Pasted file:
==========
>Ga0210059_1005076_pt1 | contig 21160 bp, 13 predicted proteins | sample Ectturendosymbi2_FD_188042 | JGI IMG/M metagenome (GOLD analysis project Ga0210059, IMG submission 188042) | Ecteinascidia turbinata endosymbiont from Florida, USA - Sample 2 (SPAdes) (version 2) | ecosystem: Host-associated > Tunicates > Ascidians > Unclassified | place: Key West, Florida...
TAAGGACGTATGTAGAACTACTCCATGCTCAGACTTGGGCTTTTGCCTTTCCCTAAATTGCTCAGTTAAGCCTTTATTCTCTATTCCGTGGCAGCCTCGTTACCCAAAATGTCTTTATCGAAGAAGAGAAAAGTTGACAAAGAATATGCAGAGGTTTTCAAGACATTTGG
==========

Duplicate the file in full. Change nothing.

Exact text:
>Ga0210059_1005076_pt1 | contig 21160 bp, 13 predicted proteins | sample Ectturendosymbi2_FD_188042 | JGI IMG/M metagenome (GOLD analysis project Ga0210059, IMG submission 188042) | Ecteinascidia turbinata endosymbiont from Florida, USA - Sample 2 (SPAdes) (version 2) | ecosystem: Host-associated > Tunicates > Ascidians > Unclassified | place: Key West, Florida...
TAAGGACGTATGTAGAACTACTCCATGCTCAGACTTGGGCTTTTGCCTTTCCCTAAATTGCTCAGTTAAGCCTTTATTCTCTATTCCGTGGCAGCCTCGTTACCCAAAATGTCTTTATCGAAGAAGAGAAAAGTTGACAAAGAATATGCAGAGGTTTTCAAGACATTTGG